One judge disagreed with this conclusion, according to whom the use of ′′ hiking ′′ liability of the owner of Facebook is a threat to freedom of speech, first in the case of public people with a very large number of ′′ friends “. The conclusion of the lack of violation of article 10 of the Convention draws The owner of the account is a heavy duty of control and is able to turn him into a censor of words written on his wall.”


  4. The Israeli minister is correct to say that people who have received 2 doses of the experimental gene therapy vaccine are at greater risk than those who have not received any injections at all, because the double dosed people are susceptible to antibody dependent enhanced illness.

    I mean, it would probably be better and more honest if he started calling them “surprise lifetime customers” but still, he isn’t wrong.

    Liked by 1 person

      1. “I don’t know what other logical explanation there might be.”

        There is another explanation that isn’t true but that is logical, and that is simply that the efficacy of the vaccines is low, while the compliance rate of the group that has already received 2 shots is high.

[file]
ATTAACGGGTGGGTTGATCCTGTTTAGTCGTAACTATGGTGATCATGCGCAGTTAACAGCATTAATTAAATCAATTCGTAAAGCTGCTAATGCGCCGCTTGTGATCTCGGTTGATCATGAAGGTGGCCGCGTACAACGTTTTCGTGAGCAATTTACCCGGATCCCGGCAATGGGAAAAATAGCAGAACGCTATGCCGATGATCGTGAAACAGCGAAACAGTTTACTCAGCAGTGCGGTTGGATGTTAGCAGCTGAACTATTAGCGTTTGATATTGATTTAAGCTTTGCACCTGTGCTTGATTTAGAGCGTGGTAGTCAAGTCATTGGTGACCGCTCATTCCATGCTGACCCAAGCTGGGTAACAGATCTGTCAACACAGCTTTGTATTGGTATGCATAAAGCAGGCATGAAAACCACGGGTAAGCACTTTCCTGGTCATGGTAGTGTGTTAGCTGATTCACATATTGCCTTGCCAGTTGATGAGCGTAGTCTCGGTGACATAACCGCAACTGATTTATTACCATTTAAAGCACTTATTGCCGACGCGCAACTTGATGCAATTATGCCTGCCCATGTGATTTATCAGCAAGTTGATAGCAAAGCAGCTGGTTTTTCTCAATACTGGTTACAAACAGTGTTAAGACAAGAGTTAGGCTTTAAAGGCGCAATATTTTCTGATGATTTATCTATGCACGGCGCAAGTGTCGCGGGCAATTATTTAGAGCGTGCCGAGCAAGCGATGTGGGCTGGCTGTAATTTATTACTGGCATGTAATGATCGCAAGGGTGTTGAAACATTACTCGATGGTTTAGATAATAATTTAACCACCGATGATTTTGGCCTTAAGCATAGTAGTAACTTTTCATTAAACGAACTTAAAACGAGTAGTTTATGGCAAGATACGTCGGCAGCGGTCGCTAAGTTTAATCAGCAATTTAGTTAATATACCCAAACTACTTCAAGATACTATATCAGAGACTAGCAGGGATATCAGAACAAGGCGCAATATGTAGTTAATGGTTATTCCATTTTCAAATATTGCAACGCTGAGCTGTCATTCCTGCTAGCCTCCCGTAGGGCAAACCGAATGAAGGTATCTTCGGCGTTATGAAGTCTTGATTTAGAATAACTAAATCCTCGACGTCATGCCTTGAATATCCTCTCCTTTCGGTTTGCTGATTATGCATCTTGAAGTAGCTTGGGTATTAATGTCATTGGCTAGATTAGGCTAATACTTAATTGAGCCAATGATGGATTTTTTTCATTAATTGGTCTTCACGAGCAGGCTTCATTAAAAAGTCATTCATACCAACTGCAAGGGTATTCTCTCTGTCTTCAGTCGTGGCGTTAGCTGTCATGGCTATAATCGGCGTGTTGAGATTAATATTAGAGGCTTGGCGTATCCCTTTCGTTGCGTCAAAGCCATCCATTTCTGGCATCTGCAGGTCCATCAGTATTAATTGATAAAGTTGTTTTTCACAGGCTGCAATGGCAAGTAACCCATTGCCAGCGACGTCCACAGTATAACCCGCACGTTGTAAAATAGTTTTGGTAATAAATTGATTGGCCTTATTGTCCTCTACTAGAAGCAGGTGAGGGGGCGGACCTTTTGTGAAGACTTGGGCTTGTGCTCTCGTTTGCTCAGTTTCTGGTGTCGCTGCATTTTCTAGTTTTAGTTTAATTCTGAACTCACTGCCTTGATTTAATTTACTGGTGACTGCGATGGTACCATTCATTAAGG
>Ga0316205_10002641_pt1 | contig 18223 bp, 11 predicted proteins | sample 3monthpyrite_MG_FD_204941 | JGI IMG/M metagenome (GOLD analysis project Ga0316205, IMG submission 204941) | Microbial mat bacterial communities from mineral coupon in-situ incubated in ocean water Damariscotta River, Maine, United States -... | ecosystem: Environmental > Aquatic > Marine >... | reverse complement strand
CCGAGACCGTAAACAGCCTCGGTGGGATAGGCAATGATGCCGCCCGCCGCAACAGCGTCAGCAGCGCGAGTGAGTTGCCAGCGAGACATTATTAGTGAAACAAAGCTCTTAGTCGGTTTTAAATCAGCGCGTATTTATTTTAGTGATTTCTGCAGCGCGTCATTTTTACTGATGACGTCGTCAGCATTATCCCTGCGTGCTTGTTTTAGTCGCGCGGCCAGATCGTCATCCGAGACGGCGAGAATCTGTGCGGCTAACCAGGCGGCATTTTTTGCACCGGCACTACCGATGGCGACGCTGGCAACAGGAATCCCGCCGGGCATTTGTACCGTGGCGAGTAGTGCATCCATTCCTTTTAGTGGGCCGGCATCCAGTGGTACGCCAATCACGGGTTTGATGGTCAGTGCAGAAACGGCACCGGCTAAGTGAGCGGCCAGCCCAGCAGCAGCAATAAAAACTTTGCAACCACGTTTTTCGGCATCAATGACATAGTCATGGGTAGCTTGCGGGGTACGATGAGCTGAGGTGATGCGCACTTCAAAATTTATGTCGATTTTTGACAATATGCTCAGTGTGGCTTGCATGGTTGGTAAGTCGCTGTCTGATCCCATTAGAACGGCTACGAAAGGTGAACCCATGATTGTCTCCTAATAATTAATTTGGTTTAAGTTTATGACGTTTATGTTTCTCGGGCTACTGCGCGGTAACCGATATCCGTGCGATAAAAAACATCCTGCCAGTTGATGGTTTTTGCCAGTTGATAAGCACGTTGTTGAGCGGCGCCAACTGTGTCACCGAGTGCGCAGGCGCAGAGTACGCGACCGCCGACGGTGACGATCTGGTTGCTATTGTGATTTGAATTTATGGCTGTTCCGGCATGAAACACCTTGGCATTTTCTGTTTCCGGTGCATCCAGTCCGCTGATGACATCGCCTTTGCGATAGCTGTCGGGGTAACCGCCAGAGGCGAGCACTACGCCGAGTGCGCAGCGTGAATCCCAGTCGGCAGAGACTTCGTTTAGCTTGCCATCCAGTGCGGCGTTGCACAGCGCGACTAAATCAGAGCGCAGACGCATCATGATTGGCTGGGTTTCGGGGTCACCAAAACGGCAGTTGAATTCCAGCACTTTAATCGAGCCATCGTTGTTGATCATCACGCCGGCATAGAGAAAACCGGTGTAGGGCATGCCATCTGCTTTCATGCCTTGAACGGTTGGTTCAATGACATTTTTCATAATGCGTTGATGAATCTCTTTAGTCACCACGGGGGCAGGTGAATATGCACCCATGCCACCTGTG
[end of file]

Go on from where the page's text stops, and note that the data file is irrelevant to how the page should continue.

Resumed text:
A dishonest politician trying to avoid large numbers of twice jabbed people from being sickened or hospitalised due to lack of effective immunity, who also doesn’t want to run an expensive and contradictory propaganda campaign, might try to lie to the high compliance group in the knowledge that they will probably line up for a 3rd shot.

        That way, the high compliance group that was about to get sick or be hospitalised at high rates due to not having lasting immunity can achieve temporary immunity that will both stave off bad news and allow pharmaceutical companies to have a few more months to produce a better product.

        As you said though, the data is pointing to ADE. The above, however alluring to some people, is, imo wishful thinking.


        1. I think this is the road they are going to go. Many people don’t know about ADE, they don’t know why you don’t vaccinate at the height of an epidemic. People have an enormous level of trust for authority and the media. I’m from the USSR, so my first instinct is never to trust.


  5. My neighbour is a firefighter. He was recently given an ultimatum at work to either take the jab or lose his job. I try to encourage my neighbours and others like them by compelling them to stay strong. The truth is however, I am losing optimism. I feel ‘they’re closing in and in on people like us’.

    Liked by 1 person